Trish has bigger things to worry about than horny dorks, dissention in the ranks, or the possibility of Diane smuggling John into the house after lights out, however. Way back in 1969, a psychotic named Russ Thorn (Michael Villella, from Wild Orchid and Wild Orchid II: Two Shades of Blue) murdered five women in Venice, California, where Trish and her associates now live. Thorn escaped from the asylum last night, and he’s on his way home even now to get back into the serial-killing game. His first victim is an attractive telephone linewoman (Jean Vargas), whom he ambushes in the cargo hold of her own van— at which point he appropriates the vehicle for himself. What self-respecting misogynistic creep doesn’t have a cargo van to cruise around in, am I right? Next, Thorn loiters at the high school after hours to slay one of the protagonists’ teammates on the varsity basketball squad (Brinke Stevens, of Slave Girls from Beyond Infinity and Nightmare Sisters, in her first speaking part). It’s pretty much sheer happenstance that leads the killer to Trish’s other neighbor, Mr. Contant (Rigg Kennedy, from Silent Scream and Swarm of the Snakehead), after that, but once Thorn is on Victoria Avenue, there’s no way he can resist the temptation of two adjacent houses full of unguarded teenagers. The only question is, which will he hit first— Trish’s sleepover, or the pity-party that Valerie and her kid sister, Courtney (Jennifer Meyer), are having for themselves next door?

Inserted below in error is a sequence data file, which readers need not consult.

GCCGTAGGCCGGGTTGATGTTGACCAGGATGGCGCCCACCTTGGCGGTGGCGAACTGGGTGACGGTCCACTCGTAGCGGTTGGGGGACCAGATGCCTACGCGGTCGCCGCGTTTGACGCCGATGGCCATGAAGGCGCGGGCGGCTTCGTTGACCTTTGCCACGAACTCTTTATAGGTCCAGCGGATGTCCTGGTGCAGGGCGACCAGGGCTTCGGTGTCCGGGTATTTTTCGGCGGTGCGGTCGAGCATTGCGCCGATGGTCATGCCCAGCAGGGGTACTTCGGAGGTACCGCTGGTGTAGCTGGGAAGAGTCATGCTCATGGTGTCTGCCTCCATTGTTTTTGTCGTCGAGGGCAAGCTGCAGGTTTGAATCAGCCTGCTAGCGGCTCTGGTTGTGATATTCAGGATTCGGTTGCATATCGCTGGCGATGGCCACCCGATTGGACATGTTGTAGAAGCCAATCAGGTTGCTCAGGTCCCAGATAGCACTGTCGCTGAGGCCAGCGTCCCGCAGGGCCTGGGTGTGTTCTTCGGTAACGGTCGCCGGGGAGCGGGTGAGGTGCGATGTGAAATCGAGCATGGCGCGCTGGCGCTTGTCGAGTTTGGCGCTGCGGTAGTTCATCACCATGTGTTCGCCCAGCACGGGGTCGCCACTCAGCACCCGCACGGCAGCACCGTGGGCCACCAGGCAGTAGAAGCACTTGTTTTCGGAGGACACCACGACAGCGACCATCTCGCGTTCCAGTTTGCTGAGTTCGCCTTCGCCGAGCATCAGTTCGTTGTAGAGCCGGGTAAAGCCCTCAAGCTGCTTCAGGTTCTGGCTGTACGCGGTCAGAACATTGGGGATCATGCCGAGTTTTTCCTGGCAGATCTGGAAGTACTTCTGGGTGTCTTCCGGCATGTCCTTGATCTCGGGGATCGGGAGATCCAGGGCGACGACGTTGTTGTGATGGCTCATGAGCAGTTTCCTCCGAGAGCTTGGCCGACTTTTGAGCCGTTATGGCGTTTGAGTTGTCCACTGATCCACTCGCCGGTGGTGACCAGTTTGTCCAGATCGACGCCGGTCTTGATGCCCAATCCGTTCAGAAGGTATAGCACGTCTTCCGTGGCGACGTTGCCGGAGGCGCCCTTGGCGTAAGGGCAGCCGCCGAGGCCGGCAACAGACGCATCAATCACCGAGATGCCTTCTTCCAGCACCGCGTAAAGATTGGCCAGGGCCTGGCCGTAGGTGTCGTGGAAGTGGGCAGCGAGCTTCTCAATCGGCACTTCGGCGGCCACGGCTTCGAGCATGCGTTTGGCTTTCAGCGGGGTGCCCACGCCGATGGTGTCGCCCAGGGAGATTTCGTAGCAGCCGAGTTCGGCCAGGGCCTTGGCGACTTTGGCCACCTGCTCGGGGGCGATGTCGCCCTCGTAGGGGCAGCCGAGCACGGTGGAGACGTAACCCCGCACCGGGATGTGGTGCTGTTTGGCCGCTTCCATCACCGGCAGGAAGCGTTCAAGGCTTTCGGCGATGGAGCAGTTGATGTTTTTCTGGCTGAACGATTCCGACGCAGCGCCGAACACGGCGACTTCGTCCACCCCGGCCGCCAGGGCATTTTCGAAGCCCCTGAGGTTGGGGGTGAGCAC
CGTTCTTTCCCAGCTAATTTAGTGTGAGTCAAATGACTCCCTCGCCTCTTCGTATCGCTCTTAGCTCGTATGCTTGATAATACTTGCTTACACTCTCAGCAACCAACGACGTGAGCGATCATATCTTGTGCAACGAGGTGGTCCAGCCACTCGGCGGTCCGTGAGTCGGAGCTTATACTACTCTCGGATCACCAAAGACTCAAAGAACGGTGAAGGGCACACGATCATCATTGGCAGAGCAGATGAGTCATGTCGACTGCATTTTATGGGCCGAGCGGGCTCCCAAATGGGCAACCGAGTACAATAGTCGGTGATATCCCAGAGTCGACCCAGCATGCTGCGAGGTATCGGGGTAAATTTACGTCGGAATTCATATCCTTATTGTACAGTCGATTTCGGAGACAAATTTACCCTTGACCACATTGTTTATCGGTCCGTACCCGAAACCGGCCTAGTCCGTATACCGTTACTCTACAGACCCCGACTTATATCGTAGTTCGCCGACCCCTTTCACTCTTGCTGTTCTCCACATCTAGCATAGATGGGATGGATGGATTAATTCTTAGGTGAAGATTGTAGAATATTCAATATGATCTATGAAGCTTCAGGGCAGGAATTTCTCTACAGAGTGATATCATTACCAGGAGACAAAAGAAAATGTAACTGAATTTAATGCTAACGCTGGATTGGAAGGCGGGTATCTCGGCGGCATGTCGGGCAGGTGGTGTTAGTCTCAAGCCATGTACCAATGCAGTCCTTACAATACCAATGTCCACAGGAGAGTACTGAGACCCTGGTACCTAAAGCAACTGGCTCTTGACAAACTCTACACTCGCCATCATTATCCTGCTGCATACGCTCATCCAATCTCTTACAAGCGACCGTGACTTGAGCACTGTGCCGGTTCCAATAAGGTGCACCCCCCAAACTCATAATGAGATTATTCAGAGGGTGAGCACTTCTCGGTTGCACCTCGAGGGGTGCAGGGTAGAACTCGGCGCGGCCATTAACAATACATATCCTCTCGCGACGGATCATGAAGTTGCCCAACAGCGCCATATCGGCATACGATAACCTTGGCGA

I’m sure Slumber Party Massacre would have been a somewhat better movie had it either been allowed to remain the parody it was meant to be, or received a more thorough rebuild when the satirical intentions were abandoned. Nevertheless, I’m really kind of glad we wound up with this misbegotten half-measure instead. Slasher flicks are as abundant as sparrows, and slasher spoofs are only slightly less common, but I know of nothing else quite like this movie. Try to imagine the results of removing the humor from something without removing the gags. Russ Thorn’s signature weapon, for example, is an electric drill with a helical bit easily a foot and a half long. Russ waving that thing around is actually an effectively dreadful image, but it’s also one that invites the crudest possible Freudian interpretation. And Amy Holden Jones likes to frame her shots of Thorn sticking his tool into women so that the drill is juxtaposed with the killer’s crotch. And the turning point in the final battle comes when one of Thorn’s intended victims lops off the drill’s bit with a size-XXL machete. It has to be a joke— the only way it could be anything else is if Slumber Party Massacre had been made by aliens who never evolved the cerebral circuitry to process humor— yet every one of the subliminal cues we use to interpret the tone of a motion picture is set instead to “straight-up horror.” There isn’t even any sense of comic exaggeration! Such dissonances arise again and again throughout the film, in circumstances as diverse as a false scare involving Mr. Contant hunting garden-ravaging snails in his backyard with a meat cleaver, and Jackie debating with Trish and Kim the propriety of eating the pizza they ordered even after the delivery boy’s gruesome murder. Each time, a morbid gag is the only plausible reading, but the timing, the music, the line delivery, the frame composition, and so forth all insist that we take it seriously instead. It can’t be done, and that impossibility costs Slumber Party Massacre dearly in effectiveness, no matter how you want to relate to it. Still, though, just this once, I prefer the mediocre mind-fuck to either of the two slightly-less-mediocre films that could have been made from this material. Those movies I’d know at once what to make of, but then promptly forget.